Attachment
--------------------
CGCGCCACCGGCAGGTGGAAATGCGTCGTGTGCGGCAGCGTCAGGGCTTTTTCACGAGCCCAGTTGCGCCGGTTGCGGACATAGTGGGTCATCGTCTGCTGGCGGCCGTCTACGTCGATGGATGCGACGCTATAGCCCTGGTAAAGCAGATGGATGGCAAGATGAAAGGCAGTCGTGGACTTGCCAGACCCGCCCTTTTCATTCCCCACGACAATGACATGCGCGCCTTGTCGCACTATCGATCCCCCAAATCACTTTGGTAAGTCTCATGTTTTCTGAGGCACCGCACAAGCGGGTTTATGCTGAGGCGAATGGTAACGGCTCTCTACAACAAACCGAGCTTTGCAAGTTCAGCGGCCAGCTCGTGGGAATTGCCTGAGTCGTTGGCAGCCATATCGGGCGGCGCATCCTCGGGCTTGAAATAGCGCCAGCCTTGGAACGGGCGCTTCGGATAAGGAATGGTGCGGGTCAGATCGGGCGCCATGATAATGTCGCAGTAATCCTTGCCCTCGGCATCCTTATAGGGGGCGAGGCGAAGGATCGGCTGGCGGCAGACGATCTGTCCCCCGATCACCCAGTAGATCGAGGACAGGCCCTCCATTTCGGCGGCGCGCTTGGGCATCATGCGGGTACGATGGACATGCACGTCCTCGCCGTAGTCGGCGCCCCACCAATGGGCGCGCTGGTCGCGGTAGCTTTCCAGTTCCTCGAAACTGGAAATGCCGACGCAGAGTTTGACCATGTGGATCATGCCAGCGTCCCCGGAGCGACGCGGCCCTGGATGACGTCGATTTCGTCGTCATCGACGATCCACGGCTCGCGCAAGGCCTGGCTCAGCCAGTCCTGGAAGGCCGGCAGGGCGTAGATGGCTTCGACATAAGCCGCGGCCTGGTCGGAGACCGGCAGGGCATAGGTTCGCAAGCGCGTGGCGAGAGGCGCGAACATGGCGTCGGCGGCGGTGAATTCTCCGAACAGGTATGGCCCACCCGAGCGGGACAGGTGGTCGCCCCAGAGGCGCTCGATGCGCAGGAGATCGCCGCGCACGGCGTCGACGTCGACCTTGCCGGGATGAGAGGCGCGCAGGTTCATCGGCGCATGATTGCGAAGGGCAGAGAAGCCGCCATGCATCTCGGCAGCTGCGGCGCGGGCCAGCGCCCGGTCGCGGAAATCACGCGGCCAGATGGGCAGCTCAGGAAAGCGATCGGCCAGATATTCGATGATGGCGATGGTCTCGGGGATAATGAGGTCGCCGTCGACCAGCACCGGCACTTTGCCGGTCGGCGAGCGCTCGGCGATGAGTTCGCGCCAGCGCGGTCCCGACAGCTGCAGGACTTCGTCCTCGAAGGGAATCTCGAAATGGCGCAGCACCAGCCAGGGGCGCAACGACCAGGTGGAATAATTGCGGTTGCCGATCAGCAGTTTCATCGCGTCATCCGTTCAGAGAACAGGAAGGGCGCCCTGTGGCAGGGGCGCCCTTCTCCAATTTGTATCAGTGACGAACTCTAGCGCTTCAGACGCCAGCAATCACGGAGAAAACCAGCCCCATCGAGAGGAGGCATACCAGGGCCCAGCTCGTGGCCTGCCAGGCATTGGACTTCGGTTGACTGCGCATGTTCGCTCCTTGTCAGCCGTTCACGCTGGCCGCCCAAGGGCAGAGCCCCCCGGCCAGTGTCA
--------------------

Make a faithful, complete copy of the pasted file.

CGCGCCACCGGCAGGTGGAAATGCGTCGTGTGCGGCAGCGTCAGGGCTTTTTCACGAGCCCAGTTGCGCCGGTTGCGGACATAGTGGGTCATCGTCTGCTGGCGGCCGTCTACGTCGATGGATGCGACGCTATAGCCCTGGTAAAGCAGATGGATGGCAAGATGAAAGGCAGTCGTGGACTTGCCAGACCCGCCCTTTTCATTCCCCACGACAATGACATGCGCGCCTTGTCGCACTATCGATCCCCCAAATCACTTTGGTAAGTCTCATGTTTTCTGAGGCACCGCACAAGCGGGTTTATGCTGAGGCGAATGGTAACGGCTCTCTACAACAAACCGAGCTTTGCAAGTTCAGCGGCCAGCTCGTGGGAATTGCCTGAGTCGTTGGCAGCCATATCGGGCGGCGCATCCTCGGGCTTGAAATAGCGCCAGCCTTGGAACGGGCGCTTCGGATAAGGAATGGTGCGGGTCAGATCGGGCGCCATGATAATGTCGCAGTAATCCTTGCCCTCGGCATCCTTATAGGGGGCGAGGCGAAGGATCGGCTGGCGGCAGACGATCTGTCCCCCGATCACCCAGTAGATCGAGGACAGGCCCTCCATTTCGGCGGCGCGCTTGGGCATCATGCGGGTACGATGGACATGCACGTCCTCGCCGTAGTCGGCGCCCCACCAATGGGCGCGCTGGTCGCGGTAGCTTTCCAGTTCCTCGAAACTGGAAATGCCGACGCAGAGTTTGACCATGTGGATCATGCCAGCGTCCCCGGAGCGACGCGGCCCTGGATGACGTCGATTTCGTCGTCATCGACGATCCACGGCTCGCGCAAGGCCTGGCTCAGCCAGTCCTGGAAGGCCGGCAGGGCGTAGATGGCTTCGACATAAGCCGCGGCCTGGTCGGAGACCGGCAGGGCATAGGTTCGCAAGCGCGTGGCGAGAGGCGCGAACATGGCGTCGGCGGCGGTGAATTCTCCGAACAGGTATGGCCCACCCGAGCGGGACAGGTGGTCGCCCCAGAGGCGCTCGATGCGCAGGAGATCGCCGCGCACGGCGTCGACGTCGACCTTGCCGGGATGAGAGGCGCGCAGGTTCATCGGCGCATGATTGCGAAGGGCAGAGAAGCCGCCATGCATCTCGGCAGCTGCGGCGCGGGCCAGCGCCCGGTCGCGGAAATCACGCGGCCAGATGGGCAGCTCAGGAAAGCGATCGGCCAGATATTCGATGATGGCGATGGTCTCGGGGATAATGAGGTCGCCGTCGACCAGCACCGGCACTTTGCCGGTCGGCGAGCGCTCGGCGATGAGTTCGCGCCAGCGCGGTCCCGACAGCTGCAGGACTTCGTCCTCGAAGGGAATCTCGAAATGGCGCAGCACCAGCCAGGGGCGCAACGACCAGGTGGAATAATTGCGGTTGCCGATCAGCAGTTTCATCGCGTCATCCGTTCAGAGAACAGGAAGGGCGCCCTGTGGCAGGGGCGCCCTTCTCCAATTTGTATCAGTGACGAACTCTAGCGCTTCAGACGCCAGCAATCACGGAGAAAACCAGCCCCATCGAGAGGAGGCATACCAGGGCCCAGCTCGTGGCCTGCCAGGCATTGGACTTCGGTTGACTGCGCATGTTCGCTCCTTGTCAGCCGTTCACGCTGGCCGCCCAAGGGCAGAGCCCCCCGGCCAGTGTCA